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An environmental management system (EMS) is a set of processes and practices that enable an organization to reduce its environmental impacts and increase its operating efficiency. The most used framework for an EMS is the one developed by the International Organization for Standardization (ISO) for the ISO 14001 standard. It was established in 1996. Carrying out the stages of an EMS can be a challenge for businesses. North Carolina is an example of a state that has a program in place to help organizations with their EMS. North Carolina’s program is called the Environmental Stewardship Initiative (ESI). This Fact File explains ESI benefits and the three different participation levels of North Carolina’s program.
The Environmental Stewardship Initiative started in 2002. The program is funded by a Pollution Prevention (P2) grant from the Environmental Protection Agency (EPA) that is matched 100 percent by the state. It is created to promote and encourage greater environmental performance in North Carolina. The program is optional and free for all members. Any facility or organization looking to improve their environmental performance can apply to the program. All members must set environmental goals and report on their goal progress each year.
The ESI program consists of three levels of participation. The first level is Environmental Partner. It is meant for adoption by a large range of organizations interested in crafting a systematic approach to enhancing their environmental performance or strengthening current programs. The second level is Rising Environmental Steward. It is meant for facilities with a mature environmental management program. The third level is Environmental Steward. It is for facilities with a history of superior environmental performance above and beyond what is necessary by law and for those that have proved strong leadership.
Benefits of membership in the ESI include:
To become an Environmental Partner, an organization must meet the following criteria:
Starting at the first level and including all the other subsequent level, members receive assistance with technical services like: compliance, waste, water, energy, personalized onsite EMS help, EMS gap analysis, internal audits, waste sorting, and facilitation help.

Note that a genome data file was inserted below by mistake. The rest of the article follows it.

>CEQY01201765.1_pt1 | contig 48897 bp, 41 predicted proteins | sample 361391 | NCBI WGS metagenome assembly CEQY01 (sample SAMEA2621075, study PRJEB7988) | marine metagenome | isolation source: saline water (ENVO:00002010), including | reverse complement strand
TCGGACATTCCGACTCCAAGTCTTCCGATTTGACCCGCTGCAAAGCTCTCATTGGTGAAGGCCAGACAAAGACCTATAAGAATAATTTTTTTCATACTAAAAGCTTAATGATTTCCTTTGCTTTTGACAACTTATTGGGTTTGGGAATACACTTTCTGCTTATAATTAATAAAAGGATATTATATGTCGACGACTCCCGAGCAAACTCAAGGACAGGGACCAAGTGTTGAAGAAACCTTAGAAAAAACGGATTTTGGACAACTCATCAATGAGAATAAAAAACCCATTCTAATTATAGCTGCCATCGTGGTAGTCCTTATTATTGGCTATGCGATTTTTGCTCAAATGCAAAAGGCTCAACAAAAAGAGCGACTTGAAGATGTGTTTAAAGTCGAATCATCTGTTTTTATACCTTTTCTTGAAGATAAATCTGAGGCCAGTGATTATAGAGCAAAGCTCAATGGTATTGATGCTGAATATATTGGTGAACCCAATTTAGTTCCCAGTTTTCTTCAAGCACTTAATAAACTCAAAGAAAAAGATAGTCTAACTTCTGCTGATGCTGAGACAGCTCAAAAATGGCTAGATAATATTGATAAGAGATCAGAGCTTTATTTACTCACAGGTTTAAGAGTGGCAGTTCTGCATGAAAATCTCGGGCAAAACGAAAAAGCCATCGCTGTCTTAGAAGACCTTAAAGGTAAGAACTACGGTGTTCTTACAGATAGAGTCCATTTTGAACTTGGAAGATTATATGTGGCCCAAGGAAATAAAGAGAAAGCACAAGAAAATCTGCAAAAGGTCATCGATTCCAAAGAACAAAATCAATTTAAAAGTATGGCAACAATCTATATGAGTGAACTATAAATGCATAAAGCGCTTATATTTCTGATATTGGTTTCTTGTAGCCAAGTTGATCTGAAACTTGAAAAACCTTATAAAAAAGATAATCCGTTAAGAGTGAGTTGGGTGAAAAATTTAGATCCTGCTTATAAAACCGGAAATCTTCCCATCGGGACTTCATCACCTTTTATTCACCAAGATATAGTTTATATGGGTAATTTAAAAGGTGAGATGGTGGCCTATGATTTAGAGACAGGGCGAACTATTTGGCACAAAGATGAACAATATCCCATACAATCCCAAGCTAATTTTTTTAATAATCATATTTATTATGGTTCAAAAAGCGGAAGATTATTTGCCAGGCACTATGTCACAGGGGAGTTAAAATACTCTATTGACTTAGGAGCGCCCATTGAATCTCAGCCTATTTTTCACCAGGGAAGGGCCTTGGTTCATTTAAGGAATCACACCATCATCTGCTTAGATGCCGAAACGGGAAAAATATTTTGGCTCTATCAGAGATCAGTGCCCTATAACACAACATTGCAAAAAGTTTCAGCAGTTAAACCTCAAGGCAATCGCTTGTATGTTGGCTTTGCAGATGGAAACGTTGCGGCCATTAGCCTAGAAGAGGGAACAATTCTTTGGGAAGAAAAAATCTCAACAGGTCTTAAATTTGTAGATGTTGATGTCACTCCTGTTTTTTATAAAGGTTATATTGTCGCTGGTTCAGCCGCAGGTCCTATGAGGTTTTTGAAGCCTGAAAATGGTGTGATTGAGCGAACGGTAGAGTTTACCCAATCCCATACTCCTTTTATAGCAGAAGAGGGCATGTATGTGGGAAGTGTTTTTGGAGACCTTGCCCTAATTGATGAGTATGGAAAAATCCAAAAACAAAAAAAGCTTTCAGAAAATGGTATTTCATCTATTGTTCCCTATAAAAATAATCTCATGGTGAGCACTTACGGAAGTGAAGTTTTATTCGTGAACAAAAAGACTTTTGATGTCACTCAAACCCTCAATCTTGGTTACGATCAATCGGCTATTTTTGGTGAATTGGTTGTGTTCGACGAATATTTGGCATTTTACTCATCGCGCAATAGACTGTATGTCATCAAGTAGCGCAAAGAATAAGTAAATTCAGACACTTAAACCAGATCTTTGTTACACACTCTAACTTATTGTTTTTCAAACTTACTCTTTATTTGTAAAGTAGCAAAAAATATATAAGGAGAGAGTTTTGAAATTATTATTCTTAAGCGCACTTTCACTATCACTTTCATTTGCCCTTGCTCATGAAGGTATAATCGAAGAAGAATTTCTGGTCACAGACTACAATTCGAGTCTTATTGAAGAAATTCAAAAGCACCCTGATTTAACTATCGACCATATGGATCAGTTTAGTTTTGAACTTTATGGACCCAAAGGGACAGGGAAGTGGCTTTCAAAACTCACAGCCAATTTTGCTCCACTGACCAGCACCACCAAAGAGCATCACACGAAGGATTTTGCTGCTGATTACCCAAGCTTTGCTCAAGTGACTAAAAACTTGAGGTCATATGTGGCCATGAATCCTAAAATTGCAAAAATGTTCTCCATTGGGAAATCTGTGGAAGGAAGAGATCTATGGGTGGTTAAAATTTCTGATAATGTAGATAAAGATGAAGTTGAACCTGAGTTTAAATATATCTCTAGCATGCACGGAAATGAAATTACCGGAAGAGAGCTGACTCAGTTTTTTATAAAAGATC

To become a Rising Environmental Steward, an organization must meet the Partner level criteria and the following additional criteria:
To become an Environmental Steward, an organization must meet the Partner level criteria and Rising Environmental Steward level criteria and the following additional criteria:
ISO 14001:2015 – Environmental management systems — Requirements with guidance for use
“Gap Analysis” means a process used to assess the current state of a facility’s EMS. It helps identify gaps between a facility’s current management systems and the EMS standard.
“P2” means reducing or eliminating pollutants from entering any waste stream or otherwise released into the environment before recycling, treatment, or disposal.
Keep in mind that for members at any level which are unable to submit a report due to changes in management, resources, or other business reasons, the member may request the ESI staff to place them on hold for one year. At the end of this year, an annual report for only the current reporting year will be required to remain a member in good standing. If this report is not received by the deadline, the site will be terminated. On-hold members can still participate in trainings and other benefits but may be considered on a slightly lower priority if there are space limitations.
The hundreds of current North Carolina ESI members have made a bid difference. Between 2004 and 2019, ESI members achieved the following:
Consider becoming a member if you reside in North Carolina and are looking for EMS help. You could be part of the positive change. After all, it won’t cost you a dime.